Tonight at 9 AMC premieres its latest acclaimed drama, The Killing, a remake of another acclaimed drama, the Danish series Forbrydelsen (It’s a procedural drama about a single case spread out over a season, with a Veronica Mars/Twin Peaks type of murder plot, but taking place in a major city — Copenhagen in the original, Seattle in the remake. With the added twist that the season takes place in a compressed amount of time and each episode is similarly compressed).
But here’s an interesting side note to this, especially in view of the timing: while AMC was preparing its U.S. remake, the BBC started showing the original version, with subtitles, in the UK — and it became a big hit (by BBC4 standards, at least), with more viewers than Mad Men. The article talks about how original-language shows from continental Europe, with subtitles, have become more accepted in England in the last few years. And in a little dig at the U.S.’s continued need for remakes, a BBC executive says that they have no plans to buy the U.S. version:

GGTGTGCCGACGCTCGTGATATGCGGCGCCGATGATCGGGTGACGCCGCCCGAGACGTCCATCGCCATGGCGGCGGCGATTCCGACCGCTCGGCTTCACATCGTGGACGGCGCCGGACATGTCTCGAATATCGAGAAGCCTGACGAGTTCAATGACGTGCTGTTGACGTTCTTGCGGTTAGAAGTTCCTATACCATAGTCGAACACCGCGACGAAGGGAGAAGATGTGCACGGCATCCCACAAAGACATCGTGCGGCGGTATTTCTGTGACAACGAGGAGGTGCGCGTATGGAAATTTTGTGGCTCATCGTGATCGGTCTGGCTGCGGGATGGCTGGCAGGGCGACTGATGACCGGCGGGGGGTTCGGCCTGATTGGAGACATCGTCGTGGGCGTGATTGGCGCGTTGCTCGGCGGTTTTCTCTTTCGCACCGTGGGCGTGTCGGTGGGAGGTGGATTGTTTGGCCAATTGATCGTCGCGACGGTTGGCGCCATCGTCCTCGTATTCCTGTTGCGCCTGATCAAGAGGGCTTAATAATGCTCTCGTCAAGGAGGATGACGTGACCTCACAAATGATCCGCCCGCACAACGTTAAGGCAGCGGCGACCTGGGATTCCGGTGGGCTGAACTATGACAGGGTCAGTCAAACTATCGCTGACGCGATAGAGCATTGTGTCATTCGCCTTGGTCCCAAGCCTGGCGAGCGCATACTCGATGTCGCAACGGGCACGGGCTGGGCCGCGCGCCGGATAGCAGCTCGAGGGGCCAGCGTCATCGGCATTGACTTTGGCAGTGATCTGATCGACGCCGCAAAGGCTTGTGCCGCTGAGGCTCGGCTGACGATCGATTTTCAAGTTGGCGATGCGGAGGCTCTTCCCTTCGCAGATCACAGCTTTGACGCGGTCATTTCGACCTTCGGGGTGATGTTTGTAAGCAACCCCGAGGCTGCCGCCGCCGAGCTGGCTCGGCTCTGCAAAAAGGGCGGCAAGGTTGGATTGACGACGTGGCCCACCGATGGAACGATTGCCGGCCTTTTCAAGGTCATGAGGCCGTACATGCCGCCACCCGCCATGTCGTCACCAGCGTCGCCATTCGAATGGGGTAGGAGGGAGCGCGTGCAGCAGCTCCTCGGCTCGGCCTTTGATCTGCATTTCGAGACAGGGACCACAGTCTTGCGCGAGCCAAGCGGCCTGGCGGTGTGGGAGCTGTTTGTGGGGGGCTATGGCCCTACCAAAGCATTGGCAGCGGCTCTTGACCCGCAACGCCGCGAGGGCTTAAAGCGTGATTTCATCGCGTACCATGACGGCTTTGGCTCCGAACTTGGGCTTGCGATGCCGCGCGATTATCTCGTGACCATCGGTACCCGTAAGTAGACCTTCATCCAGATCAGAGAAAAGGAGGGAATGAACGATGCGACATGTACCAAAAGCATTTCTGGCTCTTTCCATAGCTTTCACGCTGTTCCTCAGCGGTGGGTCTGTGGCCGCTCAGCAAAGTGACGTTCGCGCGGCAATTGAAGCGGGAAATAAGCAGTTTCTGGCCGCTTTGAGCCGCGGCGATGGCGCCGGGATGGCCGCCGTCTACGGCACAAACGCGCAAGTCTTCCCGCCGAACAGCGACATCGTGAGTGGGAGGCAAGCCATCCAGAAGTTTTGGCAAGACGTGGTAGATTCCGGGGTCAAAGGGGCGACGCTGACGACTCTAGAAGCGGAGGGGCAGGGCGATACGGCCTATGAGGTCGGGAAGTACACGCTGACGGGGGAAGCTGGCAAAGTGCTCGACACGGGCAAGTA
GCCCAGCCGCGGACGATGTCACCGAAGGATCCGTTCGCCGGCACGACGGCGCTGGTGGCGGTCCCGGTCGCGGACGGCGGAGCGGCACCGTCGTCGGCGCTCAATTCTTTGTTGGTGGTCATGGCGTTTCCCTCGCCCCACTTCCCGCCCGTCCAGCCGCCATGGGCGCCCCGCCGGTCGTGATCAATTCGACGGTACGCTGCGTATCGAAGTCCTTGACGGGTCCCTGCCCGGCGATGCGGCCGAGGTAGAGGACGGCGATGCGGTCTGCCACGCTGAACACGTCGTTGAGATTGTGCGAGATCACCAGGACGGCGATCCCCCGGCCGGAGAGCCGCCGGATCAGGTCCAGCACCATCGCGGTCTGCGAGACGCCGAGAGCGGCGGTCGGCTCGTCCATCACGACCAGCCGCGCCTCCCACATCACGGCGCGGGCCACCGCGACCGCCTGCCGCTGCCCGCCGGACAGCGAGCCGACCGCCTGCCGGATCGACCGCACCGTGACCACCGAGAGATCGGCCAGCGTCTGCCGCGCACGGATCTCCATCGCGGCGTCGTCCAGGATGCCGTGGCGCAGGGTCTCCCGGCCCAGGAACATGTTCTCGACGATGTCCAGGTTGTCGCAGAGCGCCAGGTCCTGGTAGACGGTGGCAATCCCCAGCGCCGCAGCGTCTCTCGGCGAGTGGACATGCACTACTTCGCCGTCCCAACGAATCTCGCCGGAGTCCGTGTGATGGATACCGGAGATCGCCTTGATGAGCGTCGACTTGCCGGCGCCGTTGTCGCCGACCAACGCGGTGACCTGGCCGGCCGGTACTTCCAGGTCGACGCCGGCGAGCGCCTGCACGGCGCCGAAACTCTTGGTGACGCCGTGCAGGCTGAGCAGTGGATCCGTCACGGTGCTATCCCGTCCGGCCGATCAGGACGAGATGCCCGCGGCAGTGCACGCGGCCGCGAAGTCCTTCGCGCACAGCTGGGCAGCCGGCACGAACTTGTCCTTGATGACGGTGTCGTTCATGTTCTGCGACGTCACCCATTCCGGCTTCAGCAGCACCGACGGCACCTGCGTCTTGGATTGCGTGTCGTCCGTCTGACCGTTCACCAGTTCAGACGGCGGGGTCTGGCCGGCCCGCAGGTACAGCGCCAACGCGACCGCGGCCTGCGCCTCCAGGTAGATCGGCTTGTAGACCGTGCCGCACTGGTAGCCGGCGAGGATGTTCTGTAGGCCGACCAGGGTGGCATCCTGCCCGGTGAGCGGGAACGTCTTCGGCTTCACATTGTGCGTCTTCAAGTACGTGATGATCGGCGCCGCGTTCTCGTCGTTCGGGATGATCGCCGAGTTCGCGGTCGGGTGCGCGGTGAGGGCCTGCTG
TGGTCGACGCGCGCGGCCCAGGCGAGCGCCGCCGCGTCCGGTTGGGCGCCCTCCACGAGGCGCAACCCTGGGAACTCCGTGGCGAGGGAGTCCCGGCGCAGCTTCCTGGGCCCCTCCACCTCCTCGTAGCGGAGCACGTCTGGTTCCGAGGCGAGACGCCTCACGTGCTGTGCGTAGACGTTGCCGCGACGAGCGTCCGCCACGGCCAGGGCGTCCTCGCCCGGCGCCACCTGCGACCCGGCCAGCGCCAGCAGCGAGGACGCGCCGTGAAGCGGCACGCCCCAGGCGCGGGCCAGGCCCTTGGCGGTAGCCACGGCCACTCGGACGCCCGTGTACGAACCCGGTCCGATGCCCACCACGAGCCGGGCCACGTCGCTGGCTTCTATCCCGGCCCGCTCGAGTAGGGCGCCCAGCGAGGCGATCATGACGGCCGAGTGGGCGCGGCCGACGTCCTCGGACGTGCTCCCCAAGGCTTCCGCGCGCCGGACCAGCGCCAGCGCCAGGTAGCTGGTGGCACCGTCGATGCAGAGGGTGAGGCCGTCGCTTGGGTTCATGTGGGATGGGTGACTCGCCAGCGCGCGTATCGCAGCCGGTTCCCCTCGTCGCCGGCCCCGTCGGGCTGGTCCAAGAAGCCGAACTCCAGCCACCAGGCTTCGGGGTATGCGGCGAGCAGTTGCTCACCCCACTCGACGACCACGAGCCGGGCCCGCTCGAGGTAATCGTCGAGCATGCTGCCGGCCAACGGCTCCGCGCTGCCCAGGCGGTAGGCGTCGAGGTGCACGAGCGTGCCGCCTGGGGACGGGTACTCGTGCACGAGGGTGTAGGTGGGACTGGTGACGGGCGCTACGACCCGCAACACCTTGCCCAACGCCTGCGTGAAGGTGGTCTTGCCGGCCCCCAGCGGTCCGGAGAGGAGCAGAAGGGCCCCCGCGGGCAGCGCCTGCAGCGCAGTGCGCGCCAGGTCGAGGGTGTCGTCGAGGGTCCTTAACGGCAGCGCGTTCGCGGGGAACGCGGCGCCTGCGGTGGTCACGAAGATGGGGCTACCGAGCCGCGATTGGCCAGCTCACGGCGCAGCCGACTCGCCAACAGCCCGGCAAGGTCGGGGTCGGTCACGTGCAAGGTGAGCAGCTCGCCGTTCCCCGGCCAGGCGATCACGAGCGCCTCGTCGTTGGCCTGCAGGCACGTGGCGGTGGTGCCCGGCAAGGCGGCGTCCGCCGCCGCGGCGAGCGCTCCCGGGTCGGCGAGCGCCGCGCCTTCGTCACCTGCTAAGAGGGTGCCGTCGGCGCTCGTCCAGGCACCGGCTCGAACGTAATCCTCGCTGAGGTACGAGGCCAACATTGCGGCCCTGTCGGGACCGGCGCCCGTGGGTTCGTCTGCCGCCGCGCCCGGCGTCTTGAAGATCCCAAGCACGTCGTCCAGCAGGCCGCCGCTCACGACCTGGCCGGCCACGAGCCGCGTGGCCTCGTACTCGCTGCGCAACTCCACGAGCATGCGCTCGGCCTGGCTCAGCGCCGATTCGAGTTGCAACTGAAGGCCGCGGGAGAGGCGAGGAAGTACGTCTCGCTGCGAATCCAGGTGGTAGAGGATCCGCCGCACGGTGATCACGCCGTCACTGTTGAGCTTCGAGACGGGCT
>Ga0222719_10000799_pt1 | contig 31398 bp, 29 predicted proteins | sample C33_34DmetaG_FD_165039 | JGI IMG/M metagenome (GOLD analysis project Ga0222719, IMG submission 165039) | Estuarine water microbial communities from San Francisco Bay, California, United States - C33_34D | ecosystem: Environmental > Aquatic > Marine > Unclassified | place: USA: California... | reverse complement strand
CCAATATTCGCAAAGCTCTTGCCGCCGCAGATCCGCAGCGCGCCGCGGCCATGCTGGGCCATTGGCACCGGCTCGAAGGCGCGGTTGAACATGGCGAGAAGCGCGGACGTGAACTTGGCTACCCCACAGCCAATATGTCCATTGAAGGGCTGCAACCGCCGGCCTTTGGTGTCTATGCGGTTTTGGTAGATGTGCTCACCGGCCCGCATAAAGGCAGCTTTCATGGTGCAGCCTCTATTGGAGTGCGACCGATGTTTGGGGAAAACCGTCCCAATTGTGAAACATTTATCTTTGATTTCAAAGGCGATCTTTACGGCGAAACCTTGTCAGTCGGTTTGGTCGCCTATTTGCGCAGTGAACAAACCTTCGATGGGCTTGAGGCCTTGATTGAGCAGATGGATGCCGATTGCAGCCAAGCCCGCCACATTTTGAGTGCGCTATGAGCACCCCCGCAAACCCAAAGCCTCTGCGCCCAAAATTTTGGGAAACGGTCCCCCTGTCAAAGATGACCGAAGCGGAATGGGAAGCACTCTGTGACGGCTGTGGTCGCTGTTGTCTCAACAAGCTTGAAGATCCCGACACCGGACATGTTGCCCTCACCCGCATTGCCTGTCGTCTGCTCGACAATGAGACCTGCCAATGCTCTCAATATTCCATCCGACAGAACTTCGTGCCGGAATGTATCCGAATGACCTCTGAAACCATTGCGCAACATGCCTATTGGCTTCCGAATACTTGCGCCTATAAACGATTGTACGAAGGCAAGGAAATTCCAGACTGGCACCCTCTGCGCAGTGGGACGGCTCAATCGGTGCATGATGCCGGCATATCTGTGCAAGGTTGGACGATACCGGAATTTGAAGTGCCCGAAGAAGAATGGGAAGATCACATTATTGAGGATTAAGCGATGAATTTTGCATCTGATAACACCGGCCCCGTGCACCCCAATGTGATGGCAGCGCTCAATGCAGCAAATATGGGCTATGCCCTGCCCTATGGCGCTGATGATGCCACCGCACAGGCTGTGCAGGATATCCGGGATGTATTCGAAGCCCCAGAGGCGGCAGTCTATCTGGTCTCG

“I don’t think we will acquire it,” said Sue Deeks, the BBC’s head of acquisitions. “It seems very close to the original version. I don’t think we’d get the same response twice.”
I don’t point this out to berate AMC for making a new version; it’s simply a fact that they’ll get more viewers for their new version than they would if they showed the original — plus, of course, they and the original producers alike stand to make a lot of money if the new version is a hit. English-language remakes of movies and TV are a longstanding tradition and there’s no point in getting huffy about it. It’s just fun that as AMC prepares to see whether viewers in the U.S. and Canada will embrace the new The Killing, the old version has been embraced by another English-language country, without even the necessity of dubbing it.
Of course, most countries still do dub TV shows (and movies), and I sometimes think it’s healthier for a country to embrace dubbing. It’s very unnatural to watch a film or TV show with subtitles, not picking up the dialogue as we hear it, and not connecting the sounds of the words to their meaning. What a show loses from dubbing it gains in immediacy. But, of course, in countries where dubbing is fully accepted, it’s serious business — a lot of work is done on it. (Not just countries, either; some Quebec dubs are very good.) English language countries have never really accepted dubbing, and it’s mostly been second-rate.
Anyway, here’s a preview of the original The Killing as it was seen in Germany: dubbed, of course, into German.